The Scallop Shell Symbol on the Camino

If you’ve walked the Camino de Santiago, you’ll have followed a route marked with scallop shell symbols. Along with many other pilgrims, I have a scallop shell hanging from my pack to let others know I am walking a Camino. Walking along, I keep my eye out for the scallop shell symbol, and note cafes, albergues, and other services that use the scallop shell as a sign that these places are hospitable and friendly to itinerant pilgrims.

But when you think about it, the scallop shell seems like an odd symbol to represent the path of the Camino, the most traveled pilgrimage route in all of christendom. The scallop shell seems distinctly peculiar as a christian or Catholic symbol when we have come to expect a crucifix, or perhaps the Madonna.

Scallop Shell Symbol on the Side of the Cathedral of Santiago © Harold Davis

So where did the scallop shell symbol come from? If you look at the history of the Catholic church, it is very common for pagan beliefs and symbolism to be absorbed and incorporated into doctrines and practices. The adoption of the scallop shell symbol is a prime example.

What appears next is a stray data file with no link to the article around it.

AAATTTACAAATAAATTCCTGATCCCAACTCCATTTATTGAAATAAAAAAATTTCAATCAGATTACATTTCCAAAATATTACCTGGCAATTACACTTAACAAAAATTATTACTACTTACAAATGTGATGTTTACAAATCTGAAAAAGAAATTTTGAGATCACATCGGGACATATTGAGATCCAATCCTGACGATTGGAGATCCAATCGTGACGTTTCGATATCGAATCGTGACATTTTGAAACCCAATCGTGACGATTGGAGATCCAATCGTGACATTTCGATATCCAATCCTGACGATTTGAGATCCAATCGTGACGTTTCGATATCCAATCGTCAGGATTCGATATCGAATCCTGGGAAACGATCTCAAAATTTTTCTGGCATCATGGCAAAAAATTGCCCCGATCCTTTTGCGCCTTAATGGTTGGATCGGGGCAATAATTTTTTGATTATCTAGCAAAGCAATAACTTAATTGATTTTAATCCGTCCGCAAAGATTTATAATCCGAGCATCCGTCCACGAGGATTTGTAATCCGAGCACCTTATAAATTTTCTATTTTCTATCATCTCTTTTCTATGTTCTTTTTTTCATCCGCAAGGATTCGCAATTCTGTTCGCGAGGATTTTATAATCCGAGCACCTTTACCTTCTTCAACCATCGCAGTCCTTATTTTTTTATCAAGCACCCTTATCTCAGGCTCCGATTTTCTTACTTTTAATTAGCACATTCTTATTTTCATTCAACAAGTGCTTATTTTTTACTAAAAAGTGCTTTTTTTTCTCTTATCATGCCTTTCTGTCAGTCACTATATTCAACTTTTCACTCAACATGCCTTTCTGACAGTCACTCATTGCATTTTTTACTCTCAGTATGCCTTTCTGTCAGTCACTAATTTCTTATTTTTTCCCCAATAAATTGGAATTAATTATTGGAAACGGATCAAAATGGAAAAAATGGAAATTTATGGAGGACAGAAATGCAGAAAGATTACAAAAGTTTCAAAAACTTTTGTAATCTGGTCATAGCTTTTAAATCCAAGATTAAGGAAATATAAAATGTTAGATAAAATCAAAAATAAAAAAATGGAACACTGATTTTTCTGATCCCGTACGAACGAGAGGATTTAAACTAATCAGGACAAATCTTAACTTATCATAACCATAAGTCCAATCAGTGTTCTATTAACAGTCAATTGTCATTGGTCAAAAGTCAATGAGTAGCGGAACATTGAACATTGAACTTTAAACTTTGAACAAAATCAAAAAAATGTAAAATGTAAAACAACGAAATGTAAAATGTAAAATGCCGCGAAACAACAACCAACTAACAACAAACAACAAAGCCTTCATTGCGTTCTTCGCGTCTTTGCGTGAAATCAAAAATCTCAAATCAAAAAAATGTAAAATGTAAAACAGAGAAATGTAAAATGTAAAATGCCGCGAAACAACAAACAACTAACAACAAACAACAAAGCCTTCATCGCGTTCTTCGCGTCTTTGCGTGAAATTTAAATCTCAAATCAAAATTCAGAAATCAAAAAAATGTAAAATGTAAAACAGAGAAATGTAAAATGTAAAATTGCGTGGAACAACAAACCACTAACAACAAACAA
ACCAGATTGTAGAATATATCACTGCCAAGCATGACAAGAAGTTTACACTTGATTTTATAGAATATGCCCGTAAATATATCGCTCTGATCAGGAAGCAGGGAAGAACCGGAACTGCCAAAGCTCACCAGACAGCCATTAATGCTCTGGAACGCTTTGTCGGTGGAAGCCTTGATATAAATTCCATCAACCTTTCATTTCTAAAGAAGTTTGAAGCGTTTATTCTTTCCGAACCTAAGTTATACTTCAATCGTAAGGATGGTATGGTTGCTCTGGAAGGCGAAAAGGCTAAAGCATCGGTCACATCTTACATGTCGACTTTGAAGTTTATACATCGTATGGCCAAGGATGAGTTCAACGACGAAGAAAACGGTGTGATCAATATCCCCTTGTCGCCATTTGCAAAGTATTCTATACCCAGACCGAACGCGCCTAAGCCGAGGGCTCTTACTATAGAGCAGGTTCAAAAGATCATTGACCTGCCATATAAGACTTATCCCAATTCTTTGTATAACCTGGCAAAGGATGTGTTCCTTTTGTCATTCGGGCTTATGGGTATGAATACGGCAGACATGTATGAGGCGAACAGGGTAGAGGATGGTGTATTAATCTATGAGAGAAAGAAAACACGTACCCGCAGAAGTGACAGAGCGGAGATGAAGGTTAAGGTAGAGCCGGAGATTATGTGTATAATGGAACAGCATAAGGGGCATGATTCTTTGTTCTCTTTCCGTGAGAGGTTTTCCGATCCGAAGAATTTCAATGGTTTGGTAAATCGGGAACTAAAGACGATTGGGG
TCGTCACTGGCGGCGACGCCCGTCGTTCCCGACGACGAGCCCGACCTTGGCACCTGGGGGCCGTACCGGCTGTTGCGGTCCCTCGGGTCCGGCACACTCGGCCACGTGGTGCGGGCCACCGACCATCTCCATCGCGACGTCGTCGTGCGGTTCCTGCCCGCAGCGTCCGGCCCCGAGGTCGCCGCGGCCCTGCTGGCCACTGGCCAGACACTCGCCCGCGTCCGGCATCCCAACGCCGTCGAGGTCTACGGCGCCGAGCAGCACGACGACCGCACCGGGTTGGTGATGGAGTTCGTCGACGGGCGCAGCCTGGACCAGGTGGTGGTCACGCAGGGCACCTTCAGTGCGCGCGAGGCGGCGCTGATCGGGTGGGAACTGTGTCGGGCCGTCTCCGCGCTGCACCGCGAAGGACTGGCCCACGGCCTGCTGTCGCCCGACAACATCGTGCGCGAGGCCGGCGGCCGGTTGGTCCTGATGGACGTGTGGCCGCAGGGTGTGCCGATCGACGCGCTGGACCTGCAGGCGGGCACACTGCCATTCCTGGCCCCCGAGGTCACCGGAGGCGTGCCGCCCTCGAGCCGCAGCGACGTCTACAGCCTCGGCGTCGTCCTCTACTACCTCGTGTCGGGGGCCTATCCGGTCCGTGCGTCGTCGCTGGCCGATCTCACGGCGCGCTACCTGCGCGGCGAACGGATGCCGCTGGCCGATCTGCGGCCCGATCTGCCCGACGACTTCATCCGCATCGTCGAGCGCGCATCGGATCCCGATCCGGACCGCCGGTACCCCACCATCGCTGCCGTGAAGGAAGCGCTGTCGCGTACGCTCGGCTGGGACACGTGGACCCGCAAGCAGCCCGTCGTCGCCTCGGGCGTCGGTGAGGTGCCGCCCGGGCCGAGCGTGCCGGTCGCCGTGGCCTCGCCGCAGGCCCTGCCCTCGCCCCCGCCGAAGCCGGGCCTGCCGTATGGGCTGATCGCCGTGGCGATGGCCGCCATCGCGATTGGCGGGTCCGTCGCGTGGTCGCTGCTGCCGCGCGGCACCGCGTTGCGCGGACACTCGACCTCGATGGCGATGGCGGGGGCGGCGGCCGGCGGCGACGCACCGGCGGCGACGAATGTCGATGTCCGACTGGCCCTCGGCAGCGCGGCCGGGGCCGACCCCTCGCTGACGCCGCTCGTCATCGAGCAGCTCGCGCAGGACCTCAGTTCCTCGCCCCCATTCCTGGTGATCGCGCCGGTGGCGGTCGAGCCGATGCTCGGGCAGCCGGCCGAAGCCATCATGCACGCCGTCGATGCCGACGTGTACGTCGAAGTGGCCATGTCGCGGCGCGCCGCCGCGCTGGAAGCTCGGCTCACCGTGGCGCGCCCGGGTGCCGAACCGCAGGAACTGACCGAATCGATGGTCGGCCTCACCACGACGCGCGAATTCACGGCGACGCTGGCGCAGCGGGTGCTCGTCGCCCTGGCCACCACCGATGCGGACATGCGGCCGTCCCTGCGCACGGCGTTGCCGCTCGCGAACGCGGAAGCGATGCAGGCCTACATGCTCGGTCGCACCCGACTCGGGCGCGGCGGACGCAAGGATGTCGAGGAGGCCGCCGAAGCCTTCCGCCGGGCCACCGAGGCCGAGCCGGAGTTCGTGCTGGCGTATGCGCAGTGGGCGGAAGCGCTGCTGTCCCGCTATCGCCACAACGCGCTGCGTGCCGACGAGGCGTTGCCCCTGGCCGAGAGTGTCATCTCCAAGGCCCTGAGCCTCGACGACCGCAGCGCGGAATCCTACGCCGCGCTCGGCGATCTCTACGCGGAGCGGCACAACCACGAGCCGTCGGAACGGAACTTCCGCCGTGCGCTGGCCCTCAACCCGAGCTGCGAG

Back in the times of the Greeks and Romans, the scallop shell was a symbol of the Goddess Aphrodite, Venus to the Romans (think of the famous Birth of Venus painting by Botticelli). In the Roman era, an important ritual began at the Temple of Venus near the forum in Rome, and continued in some cases with a spiritual journey to the Atlantic coast of Galicia. This ritual journey was indicated and marked with the scallop shell symbol.

This journey encompassed fertility rituals invoking Venus along the way, and was also sacred to the two-faced God, Janus. Janus was the God of beginnings, transitions, transformations, doors, and endings: all highly relevant to pilgrimages and pilgrims.

A gift of walking a Camino is the encounters and conversations with folks from all walks of life and many parts of the world who are looking out for each other. It is astounding to realize as one walks the Camino that one is part of a tradition the predates Christianity, and speaks to the common humanity and ability of all of us to get along together.

Scallop Shell Manhole © Harold Davis

This entry was posted in Photography.


  1. Robert`Shotton May 19, 2019 at 2:26 pm #

    It’s a great shot! is this a stright B&W photo? or a conversion from a color shot? What would the color one look like?

  2. Harold Davis May 20, 2019 at 3:51 pm #

    Thanks Robert, yes it was converted from an RGB RAW file. Very best wishes, Harold

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